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Here in Louisiana, we have two kinds of people.

  1. People who have been bitten by mosquitoes
  2. People to scared to go outdoors

So, getting bitten by mosquitoes here in the Bayou State is extremely common, but in a recent article from the Louisiana Radio Network, we learn that the LSU Ag Center is recruiting people who wouldn't mind being bitten by mosquitoes.

While a mosquito bite itself isn't too terribly painful, they'll get your attention for sure. Course, the itching bump will later remind you of that little blood sucker's presence, and heaven forbid that he's carrying any of the possible lethal viruses/illnesses they've been known to spread.

Nonetheless, the LSU Ag Center wants to put you in a controlled environment to possibly allow this little booger to inject his fangs in you. (Okay, maybe not fangs, but you get the point)

They are currently looking for volunteers who'll help test a new form of insect repellant. It's an existing product, but according to Medical Entomologist Kristen Healey, it's not yet available in the form of wipes or a lotion and the testing will be for those applications.

Healey says that LSU will be doing these thorough tests for a manufacturer so that their EPA label will be backed by proper research.  “Whatever we write on that label, like if it says it’s effective for up to 14 hours then it’s been backed by science.”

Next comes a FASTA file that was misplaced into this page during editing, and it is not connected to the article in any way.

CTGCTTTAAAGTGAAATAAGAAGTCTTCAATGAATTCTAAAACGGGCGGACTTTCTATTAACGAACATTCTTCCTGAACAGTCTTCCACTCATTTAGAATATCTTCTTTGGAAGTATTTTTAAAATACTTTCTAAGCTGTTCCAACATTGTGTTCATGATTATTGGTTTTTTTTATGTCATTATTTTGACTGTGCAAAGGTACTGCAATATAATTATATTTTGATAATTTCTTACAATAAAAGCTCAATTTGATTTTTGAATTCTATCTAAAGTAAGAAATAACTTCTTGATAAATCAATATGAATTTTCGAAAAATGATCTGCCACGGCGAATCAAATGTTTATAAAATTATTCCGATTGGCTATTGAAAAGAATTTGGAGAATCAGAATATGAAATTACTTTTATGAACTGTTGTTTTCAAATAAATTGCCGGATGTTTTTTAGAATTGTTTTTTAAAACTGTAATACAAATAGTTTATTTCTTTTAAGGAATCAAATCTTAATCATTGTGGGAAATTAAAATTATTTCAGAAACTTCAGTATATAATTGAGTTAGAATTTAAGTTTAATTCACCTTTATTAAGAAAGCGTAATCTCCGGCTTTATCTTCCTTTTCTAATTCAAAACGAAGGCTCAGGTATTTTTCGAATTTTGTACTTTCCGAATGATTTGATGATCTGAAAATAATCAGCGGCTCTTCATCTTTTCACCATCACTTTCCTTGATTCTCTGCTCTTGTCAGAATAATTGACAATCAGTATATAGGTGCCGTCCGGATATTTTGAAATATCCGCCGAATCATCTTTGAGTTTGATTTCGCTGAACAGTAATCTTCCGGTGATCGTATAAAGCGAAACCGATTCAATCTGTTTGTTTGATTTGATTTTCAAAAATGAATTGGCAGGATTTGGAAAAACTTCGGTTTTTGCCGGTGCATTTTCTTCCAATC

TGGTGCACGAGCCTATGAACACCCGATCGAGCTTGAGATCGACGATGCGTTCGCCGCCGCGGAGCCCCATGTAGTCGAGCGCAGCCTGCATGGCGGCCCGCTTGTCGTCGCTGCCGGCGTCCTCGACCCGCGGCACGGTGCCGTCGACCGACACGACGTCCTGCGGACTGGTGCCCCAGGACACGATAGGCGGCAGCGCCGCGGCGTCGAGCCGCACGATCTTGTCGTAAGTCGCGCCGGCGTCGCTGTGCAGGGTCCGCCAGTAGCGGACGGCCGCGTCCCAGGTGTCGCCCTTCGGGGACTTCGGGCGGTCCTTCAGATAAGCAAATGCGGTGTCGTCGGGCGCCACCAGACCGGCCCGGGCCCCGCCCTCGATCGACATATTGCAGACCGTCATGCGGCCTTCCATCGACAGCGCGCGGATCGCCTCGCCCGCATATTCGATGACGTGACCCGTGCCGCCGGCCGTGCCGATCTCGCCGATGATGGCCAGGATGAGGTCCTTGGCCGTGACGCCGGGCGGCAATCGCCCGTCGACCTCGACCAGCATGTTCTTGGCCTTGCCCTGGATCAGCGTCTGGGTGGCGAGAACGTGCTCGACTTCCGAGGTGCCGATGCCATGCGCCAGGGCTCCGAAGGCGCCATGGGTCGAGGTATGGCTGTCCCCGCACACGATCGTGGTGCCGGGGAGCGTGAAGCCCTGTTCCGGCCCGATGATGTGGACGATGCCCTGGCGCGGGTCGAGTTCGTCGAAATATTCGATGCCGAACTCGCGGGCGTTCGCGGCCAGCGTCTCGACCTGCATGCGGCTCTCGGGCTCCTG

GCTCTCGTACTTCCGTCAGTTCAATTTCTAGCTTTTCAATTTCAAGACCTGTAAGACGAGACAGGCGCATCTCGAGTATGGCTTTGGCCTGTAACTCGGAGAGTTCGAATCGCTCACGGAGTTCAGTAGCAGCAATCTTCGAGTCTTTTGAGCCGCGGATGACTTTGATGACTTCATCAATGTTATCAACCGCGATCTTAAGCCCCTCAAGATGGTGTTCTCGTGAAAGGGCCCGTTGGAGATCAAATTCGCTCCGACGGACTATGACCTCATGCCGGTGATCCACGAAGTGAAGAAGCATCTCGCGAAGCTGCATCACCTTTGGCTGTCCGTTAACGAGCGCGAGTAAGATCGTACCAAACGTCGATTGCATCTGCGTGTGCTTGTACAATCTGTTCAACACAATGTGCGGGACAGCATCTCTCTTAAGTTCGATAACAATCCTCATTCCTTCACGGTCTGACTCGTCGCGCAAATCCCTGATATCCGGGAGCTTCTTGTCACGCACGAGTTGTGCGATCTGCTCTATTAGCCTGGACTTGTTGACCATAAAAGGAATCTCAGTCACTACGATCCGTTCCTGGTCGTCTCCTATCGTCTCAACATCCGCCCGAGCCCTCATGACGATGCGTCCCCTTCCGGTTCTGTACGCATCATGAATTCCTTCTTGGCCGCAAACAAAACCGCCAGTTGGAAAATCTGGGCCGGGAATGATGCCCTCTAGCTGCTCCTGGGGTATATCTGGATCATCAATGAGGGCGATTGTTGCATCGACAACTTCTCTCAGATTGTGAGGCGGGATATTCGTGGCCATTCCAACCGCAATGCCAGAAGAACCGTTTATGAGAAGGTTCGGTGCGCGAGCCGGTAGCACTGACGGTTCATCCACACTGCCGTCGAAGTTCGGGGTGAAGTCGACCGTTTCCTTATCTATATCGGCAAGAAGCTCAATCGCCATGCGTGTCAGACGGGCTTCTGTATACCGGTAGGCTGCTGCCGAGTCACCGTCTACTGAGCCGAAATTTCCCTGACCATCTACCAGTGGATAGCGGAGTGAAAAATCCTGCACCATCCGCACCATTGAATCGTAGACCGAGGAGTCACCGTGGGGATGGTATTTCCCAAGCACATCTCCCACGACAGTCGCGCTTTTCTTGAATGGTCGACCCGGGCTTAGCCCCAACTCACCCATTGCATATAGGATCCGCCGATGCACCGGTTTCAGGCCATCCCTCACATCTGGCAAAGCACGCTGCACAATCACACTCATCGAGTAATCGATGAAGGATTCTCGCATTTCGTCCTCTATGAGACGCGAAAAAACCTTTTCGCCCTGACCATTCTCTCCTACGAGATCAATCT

In a separate article from WBRZ, we learn some of the qualifications to volunteer for the study include:

  • Participants must be between the ages of 18 and 55
  • Must live within 30 miles of Baton Rouge (This one rules us out)
  • The study will take up to three visits and a remote screening and consent session to complete
  • Participants must abide by mask-wearing and social distancing requirements

I'm sure you'll have to sign some 900 page legal waiver that covers "hold harmless" language if you develop malaria, West Nile or any of the other complications possible from mosquito bites, but the article goes on to say that "compensation will be provided."

While I'm sure the rate for this is already set, what if it wasn't?  What if they were looking for the lowest bidders?

What would this be worth? Would you negotiate for a "per bite" rate? Maybe you'd have a "malaria" bonus affixed? Maybe you could establish a "survivor benefit" if you succumbed to the effects of the bite?

I guess it's just one of those things for which we'll never have an answer but you can bet that if you spend any time outdoors this weekend, it'll happen for FREE, so it can't be worth much.

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